Heather Langenkamp was a student at Stanford University when Wes Craven cast her as Nancy Thompson, the heroine of the originalNightmare on Elm Street. The film became a genre classic and Thompson became an instant scream queen. She reprised the role for 1987’sNightmare on Elm Street 3: Dream Warriors, then played a variation of herself for 1994’s New Nightmare. In between then, she got married, and turned her attentions behind the camera. She and her husband own and run AFX Studios, specializing in practical make-up special effects. (You might have spotted her, or not, as a heavily made-up alien in last summer’s Star Trek: Into Darkness.) With the release of the new documentary Never Sleep Again, she’s returned to the spotlight. In an exclusive interview with Mania, she talked about life as Nancy, life after Nancy, and the future of her current splatter-marked specialty.
Question: It occurs to me that you, Wes Craven and Robert Englund have the distinction of appearing as yourselves as the heroes in New Nightmare, not just as cameos or punchlines. That predates a lot of these self-referential appearances by quite a bit.
Heather Langenkamp: It was definitely a unique experience, though you’d think there was a lot more to it. When Wes presented us with the script, we were already used to him coming up with ideas that pushed boundaries. We expected it, actually. If you look at his films, starting with Last House on the Left, he likes to push boundaries of what’s expected. I don’t think people always understand just how revolutionary his scripts can be.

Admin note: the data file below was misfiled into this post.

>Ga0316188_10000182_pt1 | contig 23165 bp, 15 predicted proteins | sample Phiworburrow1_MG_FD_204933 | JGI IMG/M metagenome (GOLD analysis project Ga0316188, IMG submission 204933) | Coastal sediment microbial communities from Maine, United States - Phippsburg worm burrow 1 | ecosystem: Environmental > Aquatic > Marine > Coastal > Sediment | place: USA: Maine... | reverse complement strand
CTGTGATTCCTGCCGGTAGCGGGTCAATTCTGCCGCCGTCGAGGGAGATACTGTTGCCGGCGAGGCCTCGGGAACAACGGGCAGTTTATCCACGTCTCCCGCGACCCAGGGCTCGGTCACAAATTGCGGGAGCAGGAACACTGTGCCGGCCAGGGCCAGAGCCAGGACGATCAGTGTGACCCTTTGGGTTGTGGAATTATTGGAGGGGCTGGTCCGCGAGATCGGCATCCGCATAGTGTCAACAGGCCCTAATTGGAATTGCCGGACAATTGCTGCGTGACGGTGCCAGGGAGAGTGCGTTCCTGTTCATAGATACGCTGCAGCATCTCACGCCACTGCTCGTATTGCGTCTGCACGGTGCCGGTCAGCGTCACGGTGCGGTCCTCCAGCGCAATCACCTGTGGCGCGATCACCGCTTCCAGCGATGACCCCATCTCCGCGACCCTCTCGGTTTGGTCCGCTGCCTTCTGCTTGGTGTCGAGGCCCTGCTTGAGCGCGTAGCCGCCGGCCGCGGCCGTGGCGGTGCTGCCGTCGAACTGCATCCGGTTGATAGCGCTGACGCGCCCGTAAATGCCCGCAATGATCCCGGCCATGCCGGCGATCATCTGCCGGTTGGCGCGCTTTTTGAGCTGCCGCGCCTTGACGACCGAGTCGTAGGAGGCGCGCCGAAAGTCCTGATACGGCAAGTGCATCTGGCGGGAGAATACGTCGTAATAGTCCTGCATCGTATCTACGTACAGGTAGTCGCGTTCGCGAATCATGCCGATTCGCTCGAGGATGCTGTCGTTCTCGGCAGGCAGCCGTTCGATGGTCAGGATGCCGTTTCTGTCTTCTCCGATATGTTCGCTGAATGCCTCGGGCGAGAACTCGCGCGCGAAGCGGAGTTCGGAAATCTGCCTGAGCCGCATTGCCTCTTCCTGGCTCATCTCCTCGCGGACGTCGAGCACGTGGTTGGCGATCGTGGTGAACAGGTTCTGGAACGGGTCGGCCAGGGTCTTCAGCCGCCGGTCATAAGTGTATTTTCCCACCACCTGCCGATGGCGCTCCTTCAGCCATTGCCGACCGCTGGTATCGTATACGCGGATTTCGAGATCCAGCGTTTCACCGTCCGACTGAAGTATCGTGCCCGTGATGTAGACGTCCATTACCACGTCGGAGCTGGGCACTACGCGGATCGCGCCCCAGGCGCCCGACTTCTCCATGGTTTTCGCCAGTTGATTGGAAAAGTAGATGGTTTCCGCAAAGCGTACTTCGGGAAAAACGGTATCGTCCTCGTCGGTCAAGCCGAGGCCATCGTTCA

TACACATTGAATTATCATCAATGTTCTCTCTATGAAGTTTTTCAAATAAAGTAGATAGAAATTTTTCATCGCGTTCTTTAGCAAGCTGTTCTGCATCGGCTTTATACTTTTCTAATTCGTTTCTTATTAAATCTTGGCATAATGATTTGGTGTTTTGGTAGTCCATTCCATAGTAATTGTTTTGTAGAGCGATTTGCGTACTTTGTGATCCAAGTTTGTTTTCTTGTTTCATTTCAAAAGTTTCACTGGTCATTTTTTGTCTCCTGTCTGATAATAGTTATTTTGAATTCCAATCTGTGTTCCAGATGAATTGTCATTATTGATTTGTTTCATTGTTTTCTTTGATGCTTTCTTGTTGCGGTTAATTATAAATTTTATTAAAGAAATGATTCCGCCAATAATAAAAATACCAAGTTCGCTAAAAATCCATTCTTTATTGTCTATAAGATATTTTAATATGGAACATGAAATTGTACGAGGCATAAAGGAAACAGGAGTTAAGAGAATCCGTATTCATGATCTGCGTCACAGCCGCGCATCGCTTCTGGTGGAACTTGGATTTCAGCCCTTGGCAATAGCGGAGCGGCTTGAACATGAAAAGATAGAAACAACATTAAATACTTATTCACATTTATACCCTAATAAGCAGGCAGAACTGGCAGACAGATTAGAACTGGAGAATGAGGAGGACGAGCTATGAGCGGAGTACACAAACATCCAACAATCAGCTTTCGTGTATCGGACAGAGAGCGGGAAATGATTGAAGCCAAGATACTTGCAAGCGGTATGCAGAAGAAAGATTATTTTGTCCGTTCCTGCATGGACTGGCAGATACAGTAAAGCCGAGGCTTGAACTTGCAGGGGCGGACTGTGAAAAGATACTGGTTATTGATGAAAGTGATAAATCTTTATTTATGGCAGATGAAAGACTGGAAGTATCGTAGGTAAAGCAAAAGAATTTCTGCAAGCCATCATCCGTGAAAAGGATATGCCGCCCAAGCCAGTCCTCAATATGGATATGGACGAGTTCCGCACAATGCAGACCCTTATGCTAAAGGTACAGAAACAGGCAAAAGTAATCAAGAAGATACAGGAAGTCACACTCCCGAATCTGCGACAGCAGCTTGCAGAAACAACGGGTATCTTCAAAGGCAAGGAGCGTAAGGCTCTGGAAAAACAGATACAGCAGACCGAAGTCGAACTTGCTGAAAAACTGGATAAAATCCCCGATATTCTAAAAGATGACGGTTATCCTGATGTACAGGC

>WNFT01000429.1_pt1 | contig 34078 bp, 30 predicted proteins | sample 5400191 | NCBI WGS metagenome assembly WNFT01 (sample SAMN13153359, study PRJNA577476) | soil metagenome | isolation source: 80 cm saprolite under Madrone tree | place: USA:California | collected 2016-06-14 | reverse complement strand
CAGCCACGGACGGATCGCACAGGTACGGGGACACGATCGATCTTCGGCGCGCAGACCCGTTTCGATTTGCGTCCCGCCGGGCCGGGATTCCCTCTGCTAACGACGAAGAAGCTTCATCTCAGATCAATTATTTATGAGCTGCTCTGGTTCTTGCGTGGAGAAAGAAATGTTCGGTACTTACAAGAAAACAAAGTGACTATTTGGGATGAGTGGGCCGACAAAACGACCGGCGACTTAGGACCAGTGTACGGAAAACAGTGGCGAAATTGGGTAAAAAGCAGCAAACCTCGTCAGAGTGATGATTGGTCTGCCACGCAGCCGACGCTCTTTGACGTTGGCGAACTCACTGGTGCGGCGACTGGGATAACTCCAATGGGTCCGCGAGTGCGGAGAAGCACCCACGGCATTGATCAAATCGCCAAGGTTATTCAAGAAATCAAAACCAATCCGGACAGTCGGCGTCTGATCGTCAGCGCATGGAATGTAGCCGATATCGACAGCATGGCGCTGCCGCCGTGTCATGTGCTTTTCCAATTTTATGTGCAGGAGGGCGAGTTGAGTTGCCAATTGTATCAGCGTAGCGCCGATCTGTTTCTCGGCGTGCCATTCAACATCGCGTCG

When he first presented me with the notion of playing myself, I have to say that I didn’t like it at all. But I didn’t think about it very much, because I thought it was the perfect next step for the series. It was something that had never been done before, especially in the context of a horror film. That breaking of the fourth wall. It’s similar to Being John Malkovich in a lot of ways. Or This is The End, where you have a bunch of actors playing themselves. And once you accept the basics – “okay, I’m playing a character named Heather Langenkamp, who’s supposed to be me” – then you can depart and just do you job and crate a character like you always do. Wes and I created this character that fits into the script. She’s not really that much like me except for the basic facts, but it has to present the impression of being me in order to make the more high-flown notions of the script come to life: to break that fourth wall and do all the amazing things that Wes wanted to do with it. It was part of the whole system that we had to live inside for the eight or ten weeks of the shoot. We ended up loving it, Robert and I. It turned out to be a wonderful experience.
Q: Did you feel like you were doing something special and innovative while you were making the first film?
HL: I didn’t know Wes’s work at that point, so I didn’t hold out much hope for this movie. When you’re an actor in LA, you have to work, and I was glad to have a job, and to be paying my bills, and living as an actor. We didn’t get paid a lot and the shoot was so short. I didn’t have a chance to think about whether it would be a hit or an icon or anything like that. I hoped it did well, I was happy with the work we did, and I thought it could be a fun, scary movie. That was about the extent of it. It was a really quick part of my life that has lasted thirty years and counting now.